Everybody knows the fight was fixed
The poor stay poor, the rich get rich
That's how it goes
Today's majority opinion in American Express Co. v. Italian Colors Restaurant is written by by Justice Scalia for a 5-3 majority (Justice Sotomayor recused herself). It is the usual story for the Roberts Court--creating a right on the part of big business to shape the playing field so that even a viable claim of a violation of federal law becomes immunized as a practical matter, because of an onerous arbitration agreement's provisions--imposed through the very monopoly power the Sherman Antitrust Act was designed to prohibit--that forbid all fora but arbitration, but set ground rules for arbitration that make the cost of litigation far more than the possible recovery by banning shared expenses among plaintiffs.
Or, as Justice Kagan put it in her persuasive dissent:
The Court today mistakes what this case is about. To a hammer, everything looks like a nail. And to a Court bent on diminishing the usefulness of Rule 23, everything looks like a class action, ready to be dismantled. So the Court does not consider that Amex’s agreement bars not justclass actions, but "other forms of cost-sharing . . . that could provide effective vindication." Ante, at 7, n. 4. In short, the Court does not consider—and does not decide— Italian Colors’s (and similarly situated litigants’) actual argument about why the effective-vindication rule precludes this agreement’s enforcement.(Opinion of Kagan, J., dissenting at 14-15.)
As a result, Amex’s contract will succeed in depriving Italian Colors of any effective opportunity to challenge monopolistic conduct allegedly in violation of the Sherman Act. The FAA, the majority says, so requires. Do not be fooled. Only the Court so requires; the FAA was never meant to produce this outcome. The FAA conceived of arbitration as a "method of resolving disputes"—a way of using tailored and streamlined procedures to facilitate redress of injuries. Rodriguez de Quijas, 490 U. S., at 481 (emphasis added). In the hands of today’s majority, arbitration threatens to become more nearly the opposite—a mechanism easily made to block the vindication of meritorious federal claims and insulate wrongdoers from liability. The Court thus undermines the FAA no less than it does the Sherman Act and other federal statutes providingrights of action. I respectfully dissent.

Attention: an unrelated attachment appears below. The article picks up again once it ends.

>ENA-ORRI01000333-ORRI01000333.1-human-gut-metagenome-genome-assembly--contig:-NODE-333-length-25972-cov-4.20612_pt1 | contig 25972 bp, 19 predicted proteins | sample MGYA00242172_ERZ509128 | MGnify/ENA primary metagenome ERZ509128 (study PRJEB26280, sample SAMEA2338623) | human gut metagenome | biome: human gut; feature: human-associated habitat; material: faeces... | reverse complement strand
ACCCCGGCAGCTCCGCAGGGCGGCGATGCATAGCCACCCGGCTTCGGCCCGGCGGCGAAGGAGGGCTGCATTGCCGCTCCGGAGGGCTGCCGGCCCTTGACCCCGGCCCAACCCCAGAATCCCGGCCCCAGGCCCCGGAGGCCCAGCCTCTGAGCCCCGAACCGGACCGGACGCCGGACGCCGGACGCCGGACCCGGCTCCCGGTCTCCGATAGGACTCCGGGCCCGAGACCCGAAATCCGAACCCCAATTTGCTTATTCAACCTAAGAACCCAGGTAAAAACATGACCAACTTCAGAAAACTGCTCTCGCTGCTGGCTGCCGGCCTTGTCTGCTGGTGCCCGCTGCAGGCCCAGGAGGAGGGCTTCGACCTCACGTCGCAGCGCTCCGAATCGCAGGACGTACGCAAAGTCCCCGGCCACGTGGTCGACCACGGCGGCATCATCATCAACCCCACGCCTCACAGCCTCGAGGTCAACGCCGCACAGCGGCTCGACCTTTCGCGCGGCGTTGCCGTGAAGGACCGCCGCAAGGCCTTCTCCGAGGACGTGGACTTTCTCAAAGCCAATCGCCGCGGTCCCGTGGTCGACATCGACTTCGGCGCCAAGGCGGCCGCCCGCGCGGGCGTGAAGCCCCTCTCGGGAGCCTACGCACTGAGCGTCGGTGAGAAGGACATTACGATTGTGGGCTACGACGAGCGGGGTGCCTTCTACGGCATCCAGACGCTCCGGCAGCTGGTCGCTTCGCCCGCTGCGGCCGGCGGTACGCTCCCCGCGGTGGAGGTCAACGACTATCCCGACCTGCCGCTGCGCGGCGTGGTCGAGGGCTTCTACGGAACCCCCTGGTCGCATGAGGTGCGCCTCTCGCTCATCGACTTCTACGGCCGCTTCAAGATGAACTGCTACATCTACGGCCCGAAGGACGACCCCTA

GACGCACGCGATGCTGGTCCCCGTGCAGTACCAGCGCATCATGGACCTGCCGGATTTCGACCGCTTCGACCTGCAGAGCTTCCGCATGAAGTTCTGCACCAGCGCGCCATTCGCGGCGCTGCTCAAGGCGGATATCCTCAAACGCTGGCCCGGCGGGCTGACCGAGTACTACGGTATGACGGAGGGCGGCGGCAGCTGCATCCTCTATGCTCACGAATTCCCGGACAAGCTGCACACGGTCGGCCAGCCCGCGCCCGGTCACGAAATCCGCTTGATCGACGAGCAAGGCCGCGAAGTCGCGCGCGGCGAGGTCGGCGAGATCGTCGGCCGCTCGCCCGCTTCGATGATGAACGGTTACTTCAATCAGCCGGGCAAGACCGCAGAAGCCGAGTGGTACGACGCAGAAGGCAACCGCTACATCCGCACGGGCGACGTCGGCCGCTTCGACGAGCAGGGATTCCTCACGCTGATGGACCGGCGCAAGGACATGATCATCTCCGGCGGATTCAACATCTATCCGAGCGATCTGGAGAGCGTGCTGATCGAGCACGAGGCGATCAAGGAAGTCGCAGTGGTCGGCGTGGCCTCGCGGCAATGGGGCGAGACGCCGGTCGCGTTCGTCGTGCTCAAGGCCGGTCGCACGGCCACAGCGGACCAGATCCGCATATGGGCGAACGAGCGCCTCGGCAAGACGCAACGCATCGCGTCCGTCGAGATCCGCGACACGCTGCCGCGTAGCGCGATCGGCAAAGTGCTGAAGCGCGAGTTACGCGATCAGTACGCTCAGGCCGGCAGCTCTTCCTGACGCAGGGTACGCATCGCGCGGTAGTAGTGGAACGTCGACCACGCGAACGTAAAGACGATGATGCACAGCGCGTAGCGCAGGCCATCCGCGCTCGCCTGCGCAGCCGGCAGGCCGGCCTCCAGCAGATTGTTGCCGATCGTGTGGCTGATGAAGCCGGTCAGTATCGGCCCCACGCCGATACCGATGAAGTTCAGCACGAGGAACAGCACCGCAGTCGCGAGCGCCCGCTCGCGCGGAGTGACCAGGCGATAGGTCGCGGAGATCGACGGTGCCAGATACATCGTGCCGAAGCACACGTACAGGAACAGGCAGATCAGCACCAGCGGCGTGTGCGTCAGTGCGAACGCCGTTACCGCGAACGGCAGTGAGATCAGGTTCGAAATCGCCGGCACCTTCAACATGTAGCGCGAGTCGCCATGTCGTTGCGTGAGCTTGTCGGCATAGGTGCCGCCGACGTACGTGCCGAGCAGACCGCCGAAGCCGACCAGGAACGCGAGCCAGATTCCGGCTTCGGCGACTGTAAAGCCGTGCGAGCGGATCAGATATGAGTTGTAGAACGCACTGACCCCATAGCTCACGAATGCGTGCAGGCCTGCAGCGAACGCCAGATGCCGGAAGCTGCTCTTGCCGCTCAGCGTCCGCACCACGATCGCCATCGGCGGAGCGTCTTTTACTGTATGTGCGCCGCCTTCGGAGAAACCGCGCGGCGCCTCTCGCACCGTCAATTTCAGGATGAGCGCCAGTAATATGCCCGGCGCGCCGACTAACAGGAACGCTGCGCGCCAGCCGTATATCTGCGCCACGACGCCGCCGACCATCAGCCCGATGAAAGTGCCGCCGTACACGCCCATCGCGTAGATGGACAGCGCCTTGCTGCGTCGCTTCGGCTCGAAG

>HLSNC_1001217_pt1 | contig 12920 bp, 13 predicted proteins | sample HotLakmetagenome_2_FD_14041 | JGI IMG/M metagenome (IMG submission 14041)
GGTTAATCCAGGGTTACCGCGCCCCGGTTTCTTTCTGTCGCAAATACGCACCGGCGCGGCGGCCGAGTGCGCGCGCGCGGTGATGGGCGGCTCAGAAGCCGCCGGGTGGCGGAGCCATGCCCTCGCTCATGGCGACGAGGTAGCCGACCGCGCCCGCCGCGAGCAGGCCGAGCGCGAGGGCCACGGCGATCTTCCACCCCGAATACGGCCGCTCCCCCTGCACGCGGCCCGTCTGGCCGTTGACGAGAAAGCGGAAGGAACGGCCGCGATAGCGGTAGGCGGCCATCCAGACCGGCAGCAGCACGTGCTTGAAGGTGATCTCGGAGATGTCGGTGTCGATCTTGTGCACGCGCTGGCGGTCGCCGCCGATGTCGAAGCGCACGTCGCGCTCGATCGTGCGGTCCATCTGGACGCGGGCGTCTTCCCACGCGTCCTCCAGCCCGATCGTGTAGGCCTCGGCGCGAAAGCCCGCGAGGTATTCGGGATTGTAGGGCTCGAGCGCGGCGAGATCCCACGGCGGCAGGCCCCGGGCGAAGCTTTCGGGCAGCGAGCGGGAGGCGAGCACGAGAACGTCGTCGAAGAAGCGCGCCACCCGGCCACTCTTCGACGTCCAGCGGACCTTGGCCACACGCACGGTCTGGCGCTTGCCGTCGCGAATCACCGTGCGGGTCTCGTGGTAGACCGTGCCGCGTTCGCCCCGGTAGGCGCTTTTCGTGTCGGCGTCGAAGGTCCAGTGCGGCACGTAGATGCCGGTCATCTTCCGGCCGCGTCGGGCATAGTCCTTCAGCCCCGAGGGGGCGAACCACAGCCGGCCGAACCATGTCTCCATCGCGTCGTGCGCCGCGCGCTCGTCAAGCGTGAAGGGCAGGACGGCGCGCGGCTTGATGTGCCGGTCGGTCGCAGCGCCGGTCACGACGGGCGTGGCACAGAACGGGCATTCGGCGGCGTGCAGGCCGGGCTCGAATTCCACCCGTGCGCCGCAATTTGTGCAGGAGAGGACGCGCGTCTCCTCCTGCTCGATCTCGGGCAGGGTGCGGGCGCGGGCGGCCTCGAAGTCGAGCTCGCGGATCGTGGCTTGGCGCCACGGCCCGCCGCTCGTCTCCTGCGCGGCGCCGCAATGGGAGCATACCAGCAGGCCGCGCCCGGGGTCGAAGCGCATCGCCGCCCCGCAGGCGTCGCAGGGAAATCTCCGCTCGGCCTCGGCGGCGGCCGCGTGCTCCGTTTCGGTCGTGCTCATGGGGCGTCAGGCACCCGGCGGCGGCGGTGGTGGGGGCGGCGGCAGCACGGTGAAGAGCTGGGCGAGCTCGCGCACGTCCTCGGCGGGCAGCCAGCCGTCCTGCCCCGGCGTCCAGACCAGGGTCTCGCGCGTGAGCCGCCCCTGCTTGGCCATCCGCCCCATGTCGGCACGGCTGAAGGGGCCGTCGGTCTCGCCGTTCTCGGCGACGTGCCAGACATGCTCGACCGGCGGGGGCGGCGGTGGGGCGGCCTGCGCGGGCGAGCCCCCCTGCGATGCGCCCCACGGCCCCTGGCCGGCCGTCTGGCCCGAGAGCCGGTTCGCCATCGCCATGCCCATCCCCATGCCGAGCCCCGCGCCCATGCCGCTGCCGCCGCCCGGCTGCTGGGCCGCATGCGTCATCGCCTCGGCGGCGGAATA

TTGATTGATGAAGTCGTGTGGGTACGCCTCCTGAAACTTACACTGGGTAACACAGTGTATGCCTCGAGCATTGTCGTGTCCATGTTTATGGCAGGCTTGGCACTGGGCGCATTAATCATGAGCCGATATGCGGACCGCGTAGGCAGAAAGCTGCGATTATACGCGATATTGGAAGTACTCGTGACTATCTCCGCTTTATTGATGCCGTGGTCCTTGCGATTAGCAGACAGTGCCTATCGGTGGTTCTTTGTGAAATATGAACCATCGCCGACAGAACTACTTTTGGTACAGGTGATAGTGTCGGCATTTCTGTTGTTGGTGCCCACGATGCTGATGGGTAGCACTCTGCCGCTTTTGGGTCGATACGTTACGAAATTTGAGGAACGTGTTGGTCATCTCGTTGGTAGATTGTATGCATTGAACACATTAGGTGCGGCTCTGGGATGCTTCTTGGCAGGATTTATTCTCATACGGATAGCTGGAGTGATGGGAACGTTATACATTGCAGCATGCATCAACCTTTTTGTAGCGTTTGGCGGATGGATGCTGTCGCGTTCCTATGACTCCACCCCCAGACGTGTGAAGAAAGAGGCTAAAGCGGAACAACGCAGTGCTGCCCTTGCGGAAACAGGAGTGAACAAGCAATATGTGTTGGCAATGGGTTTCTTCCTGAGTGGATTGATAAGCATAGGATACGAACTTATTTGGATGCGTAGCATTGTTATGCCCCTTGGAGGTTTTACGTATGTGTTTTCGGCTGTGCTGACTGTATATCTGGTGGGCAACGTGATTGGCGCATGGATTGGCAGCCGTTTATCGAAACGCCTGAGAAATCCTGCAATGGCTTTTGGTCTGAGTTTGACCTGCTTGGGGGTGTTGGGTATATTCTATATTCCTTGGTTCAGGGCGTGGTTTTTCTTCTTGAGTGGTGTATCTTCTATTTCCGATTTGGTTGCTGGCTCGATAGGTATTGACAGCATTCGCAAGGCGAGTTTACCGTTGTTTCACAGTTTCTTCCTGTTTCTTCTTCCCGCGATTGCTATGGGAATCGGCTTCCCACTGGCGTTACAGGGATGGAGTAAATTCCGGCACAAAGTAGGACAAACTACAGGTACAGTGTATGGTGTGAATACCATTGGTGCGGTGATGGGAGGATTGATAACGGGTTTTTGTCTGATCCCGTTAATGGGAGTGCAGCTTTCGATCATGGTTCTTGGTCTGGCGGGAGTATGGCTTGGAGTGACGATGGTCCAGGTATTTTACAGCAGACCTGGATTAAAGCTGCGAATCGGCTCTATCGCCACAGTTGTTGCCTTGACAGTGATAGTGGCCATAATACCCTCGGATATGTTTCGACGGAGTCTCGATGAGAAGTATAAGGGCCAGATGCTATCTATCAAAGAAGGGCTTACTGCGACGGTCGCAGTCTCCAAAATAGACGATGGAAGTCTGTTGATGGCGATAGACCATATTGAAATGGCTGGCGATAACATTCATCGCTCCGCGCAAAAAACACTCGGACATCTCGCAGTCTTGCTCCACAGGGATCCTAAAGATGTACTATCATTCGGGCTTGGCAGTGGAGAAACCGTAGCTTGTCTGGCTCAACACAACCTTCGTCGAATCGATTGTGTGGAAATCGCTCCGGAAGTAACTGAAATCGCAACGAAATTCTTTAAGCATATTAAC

Justice Kagan's dissent is remarkable for both its plainspokenness--it's rare for a dissenter to question not just the majority's reasoning but its intentions and the integrity underlying the ruling--and her casual use of arresting language throughout the opinion. Elena Kagan is turning Scalia's own weapons on him. Her caustic wit, vivid writing, and eye for shoddy legal construction are a match for his own, and she has, in this instance, the added advantage of being right on the law.